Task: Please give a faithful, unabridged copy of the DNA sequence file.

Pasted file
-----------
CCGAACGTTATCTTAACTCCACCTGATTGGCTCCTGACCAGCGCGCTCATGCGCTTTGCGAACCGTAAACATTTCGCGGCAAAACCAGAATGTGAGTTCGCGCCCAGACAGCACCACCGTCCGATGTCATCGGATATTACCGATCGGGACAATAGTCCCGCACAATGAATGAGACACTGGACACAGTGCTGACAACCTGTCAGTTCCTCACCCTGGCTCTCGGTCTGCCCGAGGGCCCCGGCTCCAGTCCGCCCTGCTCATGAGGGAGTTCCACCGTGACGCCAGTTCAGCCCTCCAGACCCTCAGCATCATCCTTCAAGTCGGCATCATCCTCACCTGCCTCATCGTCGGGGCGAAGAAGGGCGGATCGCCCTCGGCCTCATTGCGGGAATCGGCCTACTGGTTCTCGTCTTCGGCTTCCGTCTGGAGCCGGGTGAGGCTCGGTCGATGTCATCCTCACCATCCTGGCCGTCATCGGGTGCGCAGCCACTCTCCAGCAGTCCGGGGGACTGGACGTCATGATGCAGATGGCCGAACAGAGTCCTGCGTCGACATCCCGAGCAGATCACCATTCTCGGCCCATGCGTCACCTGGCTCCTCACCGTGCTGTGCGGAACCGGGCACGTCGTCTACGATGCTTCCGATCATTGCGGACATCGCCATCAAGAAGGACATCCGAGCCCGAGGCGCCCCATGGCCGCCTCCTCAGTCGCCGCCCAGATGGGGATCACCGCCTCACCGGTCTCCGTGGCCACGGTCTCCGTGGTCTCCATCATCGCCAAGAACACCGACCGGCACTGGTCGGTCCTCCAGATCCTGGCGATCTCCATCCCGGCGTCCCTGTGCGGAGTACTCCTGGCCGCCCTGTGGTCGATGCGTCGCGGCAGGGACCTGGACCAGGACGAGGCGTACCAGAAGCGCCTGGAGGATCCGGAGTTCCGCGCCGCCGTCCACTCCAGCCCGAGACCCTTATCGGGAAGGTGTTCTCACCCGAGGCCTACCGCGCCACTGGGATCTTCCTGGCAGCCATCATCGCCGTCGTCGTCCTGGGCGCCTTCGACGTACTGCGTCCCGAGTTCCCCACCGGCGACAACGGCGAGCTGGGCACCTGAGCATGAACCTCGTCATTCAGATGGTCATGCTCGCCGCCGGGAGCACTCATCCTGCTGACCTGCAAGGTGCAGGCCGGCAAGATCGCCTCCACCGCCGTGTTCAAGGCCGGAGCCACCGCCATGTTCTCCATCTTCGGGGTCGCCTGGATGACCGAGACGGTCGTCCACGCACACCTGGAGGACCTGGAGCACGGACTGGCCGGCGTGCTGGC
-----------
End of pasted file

CCGAACGTTATCTTAACTCCACCTGATTGGCTCCTGACCAGCGCGCTCATGCGCTTTGCGAACCGTAAACATTTCGCGGCAAAACCAGAATGTGAGTTCGCGCCCAGACAGCACCACCGTCCGATGTCATCGGATATTACCGATCGGGACAATAGTCCCGCACAATGAATGAGACACTGGACACAGTGCTGACAACCTGTCAGTTCCTCACCCTGGCTCTCGGTCTGCCCGAGGGCCCCGGCTCCAGTCCGCCCTGCTCATGAGGGAGTTCCACCGTGACGCCAGTTCAGCCCTCCAGACCCTCAGCATCATCCTTCAAGTCGGCATCATCCTCACCTGCCTCATCGTCGGGGCGAAGAAGGGCGGATCGCCCTCGGCCTCATTGCGGGAATCGGCCTACTGGTTCTCGTCTTCGGCTTCCGTCTGGAGCCGGGTGAGGCTCGGTCGATGTCATCCTCACCATCCTGGCCGTCATCGGGTGCGCAGCCACTCTCCAGCAGTCCGGGGGACTGGACGTCATGATGCAGATGGCCGAACAGAGTCCTGCGTCGACATCCCGAGCAGATCACCATTCTCGGCCCATGCGTCACCTGGCTCCTCACCGTGCTGTGCGGAACCGGGCACGTCGTCTACGATGCTTCCGATCATTGCGGACATCGCCATCAAGAAGGACATCCGAGCCCGAGGCGCCCCATGGCCGCCTCCTCAGTCGCCGCCCAGATGGGGATCACCGCCTCACCGGTCTCCGTGGCCACGGTCTCCGTGGTCTCCATCATCGCCAAGAACACCGACCGGCACTGGTCGGTCCTCCAGATCCTGGCGATCTCCATCCCGGCGTCCCTGTGCGGAGTACTCCTGGCCGCCCTGTGGTCGATGCGTCGCGGCAGGGACCTGGACCAGGACGAGGCGTACCAGAAGCGCCTGGAGGATCCGGAGTTCCGCGCCGCCGTCCACTCCAGCCCGAGACCCTTATCGGGAAGGTGTTCTCACCCGAGGCCTACCGCGCCACTGGGATCTTCCTGGCAGCCATCATCGCCGTCGTCGTCCTGGGCGCCTTCGACGTACTGCGTCCCGAGTTCCCCACCGGCGACAACGGCGAGCTGGGCACCTGAGCATGAACCTCGTCATTCAGATGGTCATGCTCGCCGCCGGGAGCACTCATCCTGCTGACCTGCAAGGTGCAGGCCGGCAAGATCGCCTCCACCGCCGTGTTCAAGGCCGGAGCCACCGCCATGTTCTCCATCTTCGGGGTCGCCTGGATGACCGAGACGGTCGTCCACGCACACCTGGAGGACCTGGAGCACGGACTGGCCGGCGTGCTGGC